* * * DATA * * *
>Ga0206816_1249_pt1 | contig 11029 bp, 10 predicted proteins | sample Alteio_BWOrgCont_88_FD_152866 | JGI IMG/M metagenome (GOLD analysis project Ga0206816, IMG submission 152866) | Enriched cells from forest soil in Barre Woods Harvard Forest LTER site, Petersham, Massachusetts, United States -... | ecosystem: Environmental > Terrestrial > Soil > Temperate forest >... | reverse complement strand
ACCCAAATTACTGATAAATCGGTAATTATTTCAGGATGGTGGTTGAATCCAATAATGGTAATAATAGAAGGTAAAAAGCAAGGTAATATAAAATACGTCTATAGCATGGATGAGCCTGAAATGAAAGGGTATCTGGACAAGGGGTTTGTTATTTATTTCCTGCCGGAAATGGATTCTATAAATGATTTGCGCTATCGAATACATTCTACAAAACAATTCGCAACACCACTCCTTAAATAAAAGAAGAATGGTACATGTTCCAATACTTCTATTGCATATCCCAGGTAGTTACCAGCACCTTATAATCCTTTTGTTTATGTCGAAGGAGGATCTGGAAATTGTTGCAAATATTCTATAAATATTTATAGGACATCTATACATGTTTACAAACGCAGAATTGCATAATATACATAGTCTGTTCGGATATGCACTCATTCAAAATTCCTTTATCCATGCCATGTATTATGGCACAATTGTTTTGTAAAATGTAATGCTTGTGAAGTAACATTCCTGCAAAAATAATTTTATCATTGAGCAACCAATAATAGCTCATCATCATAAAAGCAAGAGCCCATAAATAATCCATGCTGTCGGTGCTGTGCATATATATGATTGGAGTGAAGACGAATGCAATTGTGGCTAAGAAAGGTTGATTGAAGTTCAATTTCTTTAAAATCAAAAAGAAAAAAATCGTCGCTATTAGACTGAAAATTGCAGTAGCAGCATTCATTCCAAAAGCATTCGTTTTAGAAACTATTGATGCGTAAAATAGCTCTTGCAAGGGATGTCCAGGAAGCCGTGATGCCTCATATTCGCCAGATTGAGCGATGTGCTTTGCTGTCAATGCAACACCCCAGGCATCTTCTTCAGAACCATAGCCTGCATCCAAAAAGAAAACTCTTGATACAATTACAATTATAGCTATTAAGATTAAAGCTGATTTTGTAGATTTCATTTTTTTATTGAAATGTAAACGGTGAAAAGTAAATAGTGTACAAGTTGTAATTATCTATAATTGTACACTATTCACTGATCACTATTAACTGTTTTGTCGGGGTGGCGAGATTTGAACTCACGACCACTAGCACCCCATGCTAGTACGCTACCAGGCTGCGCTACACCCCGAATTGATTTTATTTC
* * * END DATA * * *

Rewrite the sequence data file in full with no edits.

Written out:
>Ga0206816_1249_pt1 | contig 11029 bp, 10 predicted proteins | sample Alteio_BWOrgCont_88_FD_152866 | JGI IMG/M metagenome (GOLD analysis project Ga0206816, IMG submission 152866) | Enriched cells from forest soil in Barre Woods Harvard Forest LTER site, Petersham, Massachusetts, United States -... | ecosystem: Environmental > Terrestrial > Soil > Temperate forest >... | reverse complement strand
ACCCAAATTACTGATAAATCGGTAATTATTTCAGGATGGTGGTTGAATCCAATAATGGTAATAATAGAAGGTAAAAAGCAAGGTAATATAAAATACGTCTATAGCATGGATGAGCCTGAAATGAAAGGGTATCTGGACAAGGGGTTTGTTATTTATTTCCTGCCGGAAATGGATTCTATAAATGATTTGCGCTATCGAATACATTCTACAAAACAATTCGCAACACCACTCCTTAAATAAAAGAAGAATGGTACATGTTCCAATACTTCTATTGCATATCCCAGGTAGTTACCAGCACCTTATAATCCTTTTGTTTATGTCGAAGGAGGATCTGGAAATTGTTGCAAATATTCTATAAATATTTATAGGACATCTATACATGTTTACAAACGCAGAATTGCATAATATACATAGTCTGTTCGGATATGCACTCATTCAAAATTCCTTTATCCATGCCATGTATTATGGCACAATTGTTTTGTAAAATGTAATGCTTGTGAAGTAACATTCCTGCAAAAATAATTTTATCATTGAGCAACCAATAATAGCTCATCATCATAAAAGCAAGAGCCCATAAATAATCCATGCTGTCGGTGCTGTGCATATATATGATTGGAGTGAAGACGAATGCAATTGTGGCTAAGAAAGGTTGATTGAAGTTCAATTTCTTTAAAATCAAAAAGAAAAAAATCGTCGCTATTAGACTGAAAATTGCAGTAGCAGCATTCATTCCAAAAGCATTCGTTTTAGAAACTATTGATGCGTAAAATAGCTCTTGCAAGGGATGTCCAGGAAGCCGTGATGCCTCATATTCGCCAGATTGAGCGATGTGCTTTGCTGTCAATGCAACACCCCAGGCATCTTCTTCAGAACCATAGCCTGCATCCAAAAAGAAAACTCTTGATACAATTACAATTATAGCTATTAAGATTAAAGCTGATTTTGTAGATTTCATTTTTTTATTGAAATGTAAACGGTGAAAAGTAAATAGTGTACAAGTTGTAATTATCTATAATTGTACACTATTCACTGATCACTATTAACTGTTTTGTCGGGGTGGCGAGATTTGAACTCACGACCACTAGCACCCCATGCTAGTACGCTACCAGGCTGCGCTACACCCCGAATTGATTTTATTTC